There's a brief window in between the Harpers' deaths - the best part of the film, particularly the shockingly casual way Bello's character is gunned down - and the inevitable exposition dump around the film's halfway or two-thirds point during which Abduction is good enough, which is obviously not the same as "good", but any port in a storm, and if "Taylor Lautner's first leading role" isn't enough of a storm for you, than blimey but you must have a cast-iron resistance to bad movies. The action jumps along, and Edward Shearmur's unattractively anonymous action movie score gets the blood to pumping, and John Singleton's direction is sufficiently kinetic, though he relies throughout the film on zooms like it has never stopped being 1973, and by the way, when do we stop feeling sorry that this is the same man who made Boyz n the Hood and just start loathing him for how thoroughly he sold out? Because I think I'm ready to make that jump.

Outside of that window, the film is a fucking wreck. The opening sequence is little but shrill lifestyle porn, watching as Nathan raises hell and shows off his chest, and everything once the movie starts to earnestly answer the questions of what is going on is just stupid, intensely and grindingly stupid. We learn that Nathan is, in fact, going to be used as a bargaining chip - his dad has some awesome piece of intelligence that both Burton and Kozlow want, and they figure that if they threaten Nathan's life, they can get it; and that is, as such things go, a perfectly reasonable plot, except it's also awfully anti-climactic. I had a sneaking suspicion going into the film, and even for the first third or so, that he was a Hanna-style human experiment, but no. He's just important because his dad is a good spy, and the film doesn't really make any effort to explain why, exactly, he had to learn this fact from a shady missing children website.

Really, the problem is that it robs Nathan of agency: he doesn't drive anything, and the stakes are only incidentally his life and safety. He's not even the one who matters; he's just a prop in his dad's glamorous spy life. It's not "wrong" or "bad" writing, but it's awfully pedestrian. Worse still, it's sloppy - a whole entire character is mentioned and turns into a significant clue and then with absolutely no fanfare the film just forgets he existed; the backstory involving the fake CIA agent parents fails to make sense on multiple levels and only manages to be hand-waved away because the people involved are dead by that point, for some reason it ends at Pirates home game. What isn't sloppy is stilted: thankfully I have forgotten the dialogue by now, except that it was the kind of "let me describe a situation we both understand in clear, simple, exposition so that if some objective third party were watching us, they would learn about our personalities and backstories" nonsense that would get you laughed out of an introductory writing class in college (the screenwriter, Shawn Christensen, is the frontman for an indie rock group, just so we all know).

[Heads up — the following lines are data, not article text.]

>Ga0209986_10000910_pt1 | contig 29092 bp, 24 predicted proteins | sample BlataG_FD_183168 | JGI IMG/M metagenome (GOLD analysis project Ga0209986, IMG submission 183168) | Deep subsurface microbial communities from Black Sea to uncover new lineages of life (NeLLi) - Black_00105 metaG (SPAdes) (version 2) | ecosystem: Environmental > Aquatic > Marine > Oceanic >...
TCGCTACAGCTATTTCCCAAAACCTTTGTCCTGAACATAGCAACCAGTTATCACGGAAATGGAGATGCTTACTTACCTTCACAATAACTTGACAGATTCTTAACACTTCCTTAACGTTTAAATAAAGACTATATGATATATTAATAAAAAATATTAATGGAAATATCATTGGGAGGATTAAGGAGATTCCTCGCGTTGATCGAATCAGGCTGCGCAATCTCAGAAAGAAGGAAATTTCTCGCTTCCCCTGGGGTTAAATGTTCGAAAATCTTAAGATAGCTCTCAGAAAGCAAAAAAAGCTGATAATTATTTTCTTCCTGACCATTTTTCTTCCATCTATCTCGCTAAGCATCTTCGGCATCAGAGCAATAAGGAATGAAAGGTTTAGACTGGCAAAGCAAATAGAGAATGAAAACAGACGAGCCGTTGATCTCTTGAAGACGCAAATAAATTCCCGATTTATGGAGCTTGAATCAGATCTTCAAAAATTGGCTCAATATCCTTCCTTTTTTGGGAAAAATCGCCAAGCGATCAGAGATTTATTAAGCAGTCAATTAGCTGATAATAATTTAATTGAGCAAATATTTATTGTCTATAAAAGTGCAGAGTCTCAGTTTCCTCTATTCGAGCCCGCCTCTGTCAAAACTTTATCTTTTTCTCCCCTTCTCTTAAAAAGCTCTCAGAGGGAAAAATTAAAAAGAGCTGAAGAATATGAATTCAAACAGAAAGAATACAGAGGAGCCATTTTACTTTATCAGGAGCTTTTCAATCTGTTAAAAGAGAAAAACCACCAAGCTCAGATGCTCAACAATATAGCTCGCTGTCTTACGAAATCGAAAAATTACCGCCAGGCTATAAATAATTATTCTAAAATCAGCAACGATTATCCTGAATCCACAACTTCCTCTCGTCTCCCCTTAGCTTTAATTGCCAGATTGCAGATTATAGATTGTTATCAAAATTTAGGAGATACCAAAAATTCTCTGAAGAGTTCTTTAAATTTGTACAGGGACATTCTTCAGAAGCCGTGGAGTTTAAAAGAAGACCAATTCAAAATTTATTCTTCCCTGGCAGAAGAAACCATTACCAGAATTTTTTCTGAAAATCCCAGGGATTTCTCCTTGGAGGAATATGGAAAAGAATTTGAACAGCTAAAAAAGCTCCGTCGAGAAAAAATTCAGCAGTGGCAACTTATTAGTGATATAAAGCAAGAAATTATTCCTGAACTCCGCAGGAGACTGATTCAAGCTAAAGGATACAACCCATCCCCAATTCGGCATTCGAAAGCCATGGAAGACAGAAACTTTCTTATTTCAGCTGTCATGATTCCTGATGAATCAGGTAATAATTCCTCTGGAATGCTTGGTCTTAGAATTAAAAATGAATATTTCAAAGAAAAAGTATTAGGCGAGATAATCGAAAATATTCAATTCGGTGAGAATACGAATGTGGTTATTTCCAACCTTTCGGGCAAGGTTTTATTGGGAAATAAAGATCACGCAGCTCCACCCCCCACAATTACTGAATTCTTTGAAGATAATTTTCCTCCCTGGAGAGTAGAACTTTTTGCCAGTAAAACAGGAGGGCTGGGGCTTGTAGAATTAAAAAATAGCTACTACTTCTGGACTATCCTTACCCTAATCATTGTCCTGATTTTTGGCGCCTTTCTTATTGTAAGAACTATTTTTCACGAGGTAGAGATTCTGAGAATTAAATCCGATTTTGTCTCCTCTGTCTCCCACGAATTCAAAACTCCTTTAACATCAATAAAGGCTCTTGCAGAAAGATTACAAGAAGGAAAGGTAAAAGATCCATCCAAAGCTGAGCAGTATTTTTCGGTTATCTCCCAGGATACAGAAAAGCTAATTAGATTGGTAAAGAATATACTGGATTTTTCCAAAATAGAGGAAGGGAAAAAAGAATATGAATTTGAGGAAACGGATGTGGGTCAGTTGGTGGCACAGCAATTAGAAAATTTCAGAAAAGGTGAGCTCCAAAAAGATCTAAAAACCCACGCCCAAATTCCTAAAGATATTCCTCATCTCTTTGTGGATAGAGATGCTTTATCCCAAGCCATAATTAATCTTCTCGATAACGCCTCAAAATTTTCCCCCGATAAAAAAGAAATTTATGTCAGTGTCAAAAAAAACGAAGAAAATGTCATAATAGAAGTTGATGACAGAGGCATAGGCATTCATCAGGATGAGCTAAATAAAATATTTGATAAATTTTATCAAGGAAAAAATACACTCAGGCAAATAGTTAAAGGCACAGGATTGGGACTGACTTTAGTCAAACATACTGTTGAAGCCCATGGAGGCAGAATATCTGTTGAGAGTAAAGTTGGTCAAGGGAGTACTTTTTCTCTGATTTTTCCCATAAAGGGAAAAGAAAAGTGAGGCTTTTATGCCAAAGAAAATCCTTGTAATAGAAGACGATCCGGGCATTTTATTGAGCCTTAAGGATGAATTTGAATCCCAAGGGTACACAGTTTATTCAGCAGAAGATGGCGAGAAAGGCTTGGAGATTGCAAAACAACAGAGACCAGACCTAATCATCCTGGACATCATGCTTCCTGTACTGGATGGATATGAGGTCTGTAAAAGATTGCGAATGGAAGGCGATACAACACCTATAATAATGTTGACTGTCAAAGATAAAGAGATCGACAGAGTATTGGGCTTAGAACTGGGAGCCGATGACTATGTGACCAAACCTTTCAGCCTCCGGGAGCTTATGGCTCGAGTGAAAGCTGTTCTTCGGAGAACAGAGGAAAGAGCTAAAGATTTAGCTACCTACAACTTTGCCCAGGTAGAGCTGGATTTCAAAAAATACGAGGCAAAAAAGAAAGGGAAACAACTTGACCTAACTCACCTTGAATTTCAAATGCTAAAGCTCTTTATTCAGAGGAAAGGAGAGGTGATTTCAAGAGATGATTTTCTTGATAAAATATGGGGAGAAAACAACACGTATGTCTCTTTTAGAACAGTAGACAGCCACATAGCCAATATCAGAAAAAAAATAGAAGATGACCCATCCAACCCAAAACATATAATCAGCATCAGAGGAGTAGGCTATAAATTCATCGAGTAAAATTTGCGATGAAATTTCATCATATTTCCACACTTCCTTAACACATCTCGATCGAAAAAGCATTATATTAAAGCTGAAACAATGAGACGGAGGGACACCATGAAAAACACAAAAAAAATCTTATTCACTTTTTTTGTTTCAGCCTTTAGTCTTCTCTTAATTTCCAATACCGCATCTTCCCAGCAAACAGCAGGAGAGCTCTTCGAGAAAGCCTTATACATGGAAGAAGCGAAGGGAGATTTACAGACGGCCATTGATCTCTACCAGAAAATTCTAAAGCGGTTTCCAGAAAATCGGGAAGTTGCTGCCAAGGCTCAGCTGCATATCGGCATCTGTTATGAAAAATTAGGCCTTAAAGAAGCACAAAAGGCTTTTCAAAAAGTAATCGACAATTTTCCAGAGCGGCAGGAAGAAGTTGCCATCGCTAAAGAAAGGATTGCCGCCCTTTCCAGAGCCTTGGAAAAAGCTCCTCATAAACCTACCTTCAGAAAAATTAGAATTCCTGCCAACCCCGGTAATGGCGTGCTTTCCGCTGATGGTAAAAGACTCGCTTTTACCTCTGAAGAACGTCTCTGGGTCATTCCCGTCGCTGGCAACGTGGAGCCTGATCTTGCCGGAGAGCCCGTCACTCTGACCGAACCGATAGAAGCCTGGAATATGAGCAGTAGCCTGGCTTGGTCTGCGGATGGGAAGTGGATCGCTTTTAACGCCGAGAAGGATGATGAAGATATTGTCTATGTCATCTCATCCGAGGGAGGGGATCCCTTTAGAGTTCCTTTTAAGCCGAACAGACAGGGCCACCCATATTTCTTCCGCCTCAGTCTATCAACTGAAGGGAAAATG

Of course, the whole thing really dies because Abs McGee can't act worth a damn, but why belabor that? Criticising Taylor Lautner for being a shitty actor is the refuge of the unimaginative. It is, perhaps, worth suggesting that of the three Twilight leads, he has the most contemptible solo career (this and Valentine's Day): whereas Kristen Stewart at least tries to play bendy characters in interesting projects, and Robert Pattinson has a certain affinity for theoretically serious dramas, Lautner's work is transparently trying to cash in on teenyboppers, before they and he are too old. But a bad actor? Yes, and the ocean is wet. Of course he leaves a hole in the center of the movie where the drama is meant to be, one that is not filled at all by the proper actors who all look marginally embarrassed, or by Lily Collins's glassy stares of indeterminate agitation. Though, to be fair, she's probably just wondering why her male co-lead has bigger tits than she does.